We are approaching a world where the demarcation between our enterprises and the public internet is becoming fuzzier and fuzzier. We allow customers to log into our networks and, through various protective mechanisms, access data deep within our enterprise. Workers access our internal resources through VPNs. However, regardless of how we allow — or don’t allow — external access, we still need to protect our borders. That is the theme of this month’s two group reviews.
The first group is universal threat managers (UTMs). These devices, by definition, must include an IDS/IPS, a firewall and an anti-virus gateway. However, virtually all of the products we saw this month had far more capability than the minimum. Which leads me to the next product group: anti-malware gateways. These devices have the job of identifying and stopping all types of malware at the gateway, no matter how they attempt to enter (e.g., web or email). For this review we focused on malware that enters via the web.
The key issue here, looking into the future, is that UTMs are becoming more and more like a one-size-fits-all gateway. While I’ve predicted this convergence many times in the past, what we saw this month confirms again the notion that we are not far from the day when there is a single device on the enterprise perimeter.
That said, these products — in both groups — offer rich feature sets, ease of use and comprehensive protection. As the IPS becomes even more mature, I expect to see the firewall component disappear and the definition of a UTM to include an IPS and a full-featured anti-malware gateway only.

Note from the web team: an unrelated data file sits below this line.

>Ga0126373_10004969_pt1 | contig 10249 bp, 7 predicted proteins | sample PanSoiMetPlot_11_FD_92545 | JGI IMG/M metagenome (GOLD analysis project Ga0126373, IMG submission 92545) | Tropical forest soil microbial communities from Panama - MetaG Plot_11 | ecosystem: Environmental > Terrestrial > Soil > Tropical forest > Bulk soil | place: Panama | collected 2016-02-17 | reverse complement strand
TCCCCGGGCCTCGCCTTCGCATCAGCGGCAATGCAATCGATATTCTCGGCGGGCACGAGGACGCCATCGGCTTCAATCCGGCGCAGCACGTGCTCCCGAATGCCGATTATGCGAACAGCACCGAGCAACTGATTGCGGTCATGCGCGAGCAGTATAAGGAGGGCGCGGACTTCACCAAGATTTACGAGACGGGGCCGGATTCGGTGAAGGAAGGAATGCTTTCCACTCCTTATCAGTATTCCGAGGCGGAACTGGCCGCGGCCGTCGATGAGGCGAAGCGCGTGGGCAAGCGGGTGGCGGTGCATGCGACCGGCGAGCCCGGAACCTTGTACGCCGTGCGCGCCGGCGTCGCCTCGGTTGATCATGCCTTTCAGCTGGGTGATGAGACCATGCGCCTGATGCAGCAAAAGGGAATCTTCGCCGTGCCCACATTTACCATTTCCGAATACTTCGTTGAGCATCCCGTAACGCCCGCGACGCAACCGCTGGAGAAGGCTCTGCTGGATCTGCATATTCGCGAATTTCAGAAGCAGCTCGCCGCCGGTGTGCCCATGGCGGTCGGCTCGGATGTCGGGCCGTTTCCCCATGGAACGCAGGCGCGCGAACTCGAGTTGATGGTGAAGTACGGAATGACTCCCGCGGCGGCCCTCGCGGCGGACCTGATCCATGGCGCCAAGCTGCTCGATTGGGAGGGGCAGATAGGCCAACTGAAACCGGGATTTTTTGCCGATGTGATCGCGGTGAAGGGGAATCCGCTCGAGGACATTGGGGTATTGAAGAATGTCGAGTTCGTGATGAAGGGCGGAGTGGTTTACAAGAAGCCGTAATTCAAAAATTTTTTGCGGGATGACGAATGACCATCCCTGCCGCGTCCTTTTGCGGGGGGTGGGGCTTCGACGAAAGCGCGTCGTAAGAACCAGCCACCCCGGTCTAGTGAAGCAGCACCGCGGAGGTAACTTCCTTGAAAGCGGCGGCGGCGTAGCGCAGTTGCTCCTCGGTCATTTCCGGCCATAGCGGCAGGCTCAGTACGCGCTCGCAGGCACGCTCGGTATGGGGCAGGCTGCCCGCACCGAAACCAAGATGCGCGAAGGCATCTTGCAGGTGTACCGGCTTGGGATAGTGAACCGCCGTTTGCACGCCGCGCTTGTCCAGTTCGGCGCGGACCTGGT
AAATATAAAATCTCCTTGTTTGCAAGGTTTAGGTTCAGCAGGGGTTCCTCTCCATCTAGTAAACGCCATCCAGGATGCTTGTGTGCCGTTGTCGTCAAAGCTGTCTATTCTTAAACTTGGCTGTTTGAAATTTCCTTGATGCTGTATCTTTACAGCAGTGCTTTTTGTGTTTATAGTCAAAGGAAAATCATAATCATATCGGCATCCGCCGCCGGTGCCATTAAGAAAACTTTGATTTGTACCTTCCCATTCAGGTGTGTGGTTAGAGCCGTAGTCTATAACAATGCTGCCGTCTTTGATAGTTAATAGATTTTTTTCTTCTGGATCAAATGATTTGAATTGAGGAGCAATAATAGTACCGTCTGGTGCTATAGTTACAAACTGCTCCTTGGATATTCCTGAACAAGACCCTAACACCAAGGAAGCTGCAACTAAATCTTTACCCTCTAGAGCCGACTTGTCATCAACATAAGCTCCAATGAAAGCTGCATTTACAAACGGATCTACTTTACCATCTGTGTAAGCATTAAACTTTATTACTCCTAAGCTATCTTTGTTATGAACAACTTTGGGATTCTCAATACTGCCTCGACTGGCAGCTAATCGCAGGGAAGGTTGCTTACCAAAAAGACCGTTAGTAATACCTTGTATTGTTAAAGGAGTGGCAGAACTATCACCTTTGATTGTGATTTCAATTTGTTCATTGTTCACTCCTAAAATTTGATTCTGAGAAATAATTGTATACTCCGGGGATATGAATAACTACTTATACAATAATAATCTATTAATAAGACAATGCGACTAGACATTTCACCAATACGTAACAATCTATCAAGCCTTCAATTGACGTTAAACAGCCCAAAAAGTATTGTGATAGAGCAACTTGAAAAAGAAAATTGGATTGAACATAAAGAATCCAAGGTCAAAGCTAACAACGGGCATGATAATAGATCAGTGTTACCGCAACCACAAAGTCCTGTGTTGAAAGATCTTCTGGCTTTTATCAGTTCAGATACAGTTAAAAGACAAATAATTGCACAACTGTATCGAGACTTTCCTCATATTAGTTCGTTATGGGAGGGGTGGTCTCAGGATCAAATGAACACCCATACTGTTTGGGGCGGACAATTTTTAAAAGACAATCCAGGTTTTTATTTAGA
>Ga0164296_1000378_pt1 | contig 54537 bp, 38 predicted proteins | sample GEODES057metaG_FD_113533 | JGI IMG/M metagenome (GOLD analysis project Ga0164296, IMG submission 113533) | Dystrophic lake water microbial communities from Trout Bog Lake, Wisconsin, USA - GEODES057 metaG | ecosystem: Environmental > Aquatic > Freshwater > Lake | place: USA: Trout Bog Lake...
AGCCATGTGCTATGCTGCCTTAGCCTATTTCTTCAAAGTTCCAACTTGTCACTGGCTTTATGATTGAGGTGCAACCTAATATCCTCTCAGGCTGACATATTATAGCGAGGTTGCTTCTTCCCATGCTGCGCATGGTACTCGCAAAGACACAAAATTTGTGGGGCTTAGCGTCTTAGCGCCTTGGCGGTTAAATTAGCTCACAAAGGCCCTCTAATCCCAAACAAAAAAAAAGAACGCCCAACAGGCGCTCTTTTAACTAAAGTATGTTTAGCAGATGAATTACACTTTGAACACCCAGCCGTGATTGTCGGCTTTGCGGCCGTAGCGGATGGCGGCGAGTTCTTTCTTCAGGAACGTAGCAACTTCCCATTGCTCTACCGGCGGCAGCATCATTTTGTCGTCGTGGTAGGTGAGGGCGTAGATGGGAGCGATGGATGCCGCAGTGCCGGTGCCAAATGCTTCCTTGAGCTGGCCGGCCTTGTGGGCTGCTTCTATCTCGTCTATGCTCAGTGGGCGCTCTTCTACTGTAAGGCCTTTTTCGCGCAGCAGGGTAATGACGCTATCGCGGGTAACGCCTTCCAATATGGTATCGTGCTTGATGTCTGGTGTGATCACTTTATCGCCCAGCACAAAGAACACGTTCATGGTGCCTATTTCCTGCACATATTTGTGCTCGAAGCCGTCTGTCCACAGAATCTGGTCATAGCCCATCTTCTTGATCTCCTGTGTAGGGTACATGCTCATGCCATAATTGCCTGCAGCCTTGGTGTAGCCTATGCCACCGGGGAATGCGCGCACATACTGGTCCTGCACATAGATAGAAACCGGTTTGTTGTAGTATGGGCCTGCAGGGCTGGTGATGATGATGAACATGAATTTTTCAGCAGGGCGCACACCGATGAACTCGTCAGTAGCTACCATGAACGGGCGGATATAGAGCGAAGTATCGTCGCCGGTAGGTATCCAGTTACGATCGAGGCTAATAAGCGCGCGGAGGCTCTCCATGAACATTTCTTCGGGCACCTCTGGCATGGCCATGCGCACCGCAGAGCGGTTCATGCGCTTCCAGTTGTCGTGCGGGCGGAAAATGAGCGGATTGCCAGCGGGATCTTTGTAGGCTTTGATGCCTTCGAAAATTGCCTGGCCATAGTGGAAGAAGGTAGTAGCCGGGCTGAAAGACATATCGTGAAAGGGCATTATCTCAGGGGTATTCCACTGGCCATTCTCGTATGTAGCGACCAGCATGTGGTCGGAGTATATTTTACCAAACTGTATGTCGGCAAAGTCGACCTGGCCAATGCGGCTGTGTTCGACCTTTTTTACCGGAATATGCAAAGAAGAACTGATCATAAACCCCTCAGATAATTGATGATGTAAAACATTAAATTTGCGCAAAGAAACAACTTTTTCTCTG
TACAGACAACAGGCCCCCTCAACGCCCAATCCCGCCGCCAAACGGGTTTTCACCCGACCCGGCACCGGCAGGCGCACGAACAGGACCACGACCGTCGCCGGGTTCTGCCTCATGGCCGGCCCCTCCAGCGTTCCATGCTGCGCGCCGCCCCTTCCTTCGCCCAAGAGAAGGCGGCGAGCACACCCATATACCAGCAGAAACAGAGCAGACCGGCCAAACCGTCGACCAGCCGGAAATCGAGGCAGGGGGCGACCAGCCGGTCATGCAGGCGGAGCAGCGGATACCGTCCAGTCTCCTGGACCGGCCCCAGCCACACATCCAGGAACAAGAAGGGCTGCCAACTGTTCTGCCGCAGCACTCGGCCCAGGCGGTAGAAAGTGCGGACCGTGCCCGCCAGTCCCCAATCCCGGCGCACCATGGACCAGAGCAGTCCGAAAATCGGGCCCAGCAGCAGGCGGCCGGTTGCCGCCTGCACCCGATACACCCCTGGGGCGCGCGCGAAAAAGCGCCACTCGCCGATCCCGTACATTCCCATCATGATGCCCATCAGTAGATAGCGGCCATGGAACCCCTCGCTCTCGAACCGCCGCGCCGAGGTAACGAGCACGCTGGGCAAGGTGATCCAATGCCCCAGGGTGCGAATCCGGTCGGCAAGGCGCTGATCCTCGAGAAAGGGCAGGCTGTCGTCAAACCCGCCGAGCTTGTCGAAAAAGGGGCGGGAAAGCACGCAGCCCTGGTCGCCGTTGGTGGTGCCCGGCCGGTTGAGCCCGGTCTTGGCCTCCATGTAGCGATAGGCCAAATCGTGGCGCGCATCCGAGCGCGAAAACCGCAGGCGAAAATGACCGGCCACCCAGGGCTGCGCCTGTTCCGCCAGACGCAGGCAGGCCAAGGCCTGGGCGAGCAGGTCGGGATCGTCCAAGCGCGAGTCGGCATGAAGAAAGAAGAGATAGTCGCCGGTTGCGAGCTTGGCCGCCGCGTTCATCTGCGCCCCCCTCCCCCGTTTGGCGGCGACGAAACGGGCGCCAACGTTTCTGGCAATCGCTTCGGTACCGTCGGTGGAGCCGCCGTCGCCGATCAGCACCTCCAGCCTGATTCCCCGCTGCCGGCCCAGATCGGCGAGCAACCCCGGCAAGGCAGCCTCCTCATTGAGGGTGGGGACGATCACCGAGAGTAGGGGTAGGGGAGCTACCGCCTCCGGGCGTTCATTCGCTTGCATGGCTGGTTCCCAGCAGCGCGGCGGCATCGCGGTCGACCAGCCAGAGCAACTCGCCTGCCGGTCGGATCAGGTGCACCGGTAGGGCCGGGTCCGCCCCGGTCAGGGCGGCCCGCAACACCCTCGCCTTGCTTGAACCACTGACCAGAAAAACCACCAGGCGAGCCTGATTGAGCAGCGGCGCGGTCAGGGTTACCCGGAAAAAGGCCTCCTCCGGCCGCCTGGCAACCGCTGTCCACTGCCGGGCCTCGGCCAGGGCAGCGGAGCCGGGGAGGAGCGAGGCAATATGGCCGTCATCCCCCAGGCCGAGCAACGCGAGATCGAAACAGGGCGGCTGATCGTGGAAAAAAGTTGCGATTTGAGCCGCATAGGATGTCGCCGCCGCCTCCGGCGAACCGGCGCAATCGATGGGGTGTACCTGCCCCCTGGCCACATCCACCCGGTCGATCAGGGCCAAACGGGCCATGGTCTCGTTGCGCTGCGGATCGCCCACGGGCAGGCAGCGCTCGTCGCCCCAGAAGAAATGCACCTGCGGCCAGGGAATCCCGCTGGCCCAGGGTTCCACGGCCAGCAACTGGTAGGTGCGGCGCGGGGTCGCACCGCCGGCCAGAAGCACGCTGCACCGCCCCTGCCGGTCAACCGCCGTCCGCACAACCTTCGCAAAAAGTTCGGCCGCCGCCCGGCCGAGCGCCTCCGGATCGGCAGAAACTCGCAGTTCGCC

The decision as to what you put on your perimeter is not an easy one. However, the products we tested all have specific applications and they were, mostly, able to perform their particular missions well. That means that you have some architectural decisions to make.
For example, how big is your network in terms of traffic flow through the perimeter? If you are including a product with an anti-spam feature, what is the volume of mail that hits your gateway? You may want to consider disabling that feature and using a dedicated anti-spam gateway. The alternative may be a performance hit at your border.
Another consideration is how much of the firewall do you want to use? There has been a subtle trend since last year’s UTM review: the firewall is becoming more tightly integrated with the IPS. That means that you actually can have what amounts to a two-tiered filter. The first, the firewall, does the gross filtering, and the IPS takes on the subtleties. This can help improve performance and security.
Finally, a word of explanation as to some products that I’m sure you have expected to see over the past three months, but didn’t. I get several emails per month on this. Usually, there is only one reason why a vendor’s product is not in the group when it seems as if it should be: the vendor chose not to participate.
However, the first quarter of this year there was another factor. There were several fine products that appeared in our December Innovators Issue. We did not feel that it was fair to include them within a month or so of their December recognition.
However, to be fair, here are the innovators that we did not include in the group reviews. They all are fine companies with solid products and we were proud to build a special issue around them and the other companies we included. Passlogix — Single Sign-on Platform; Fischer — Identity Suite; Entrust — Identity Guard; Airwave Management Platform.
Congratulations again to these fine innovators! — Peter Stephenson, technology editor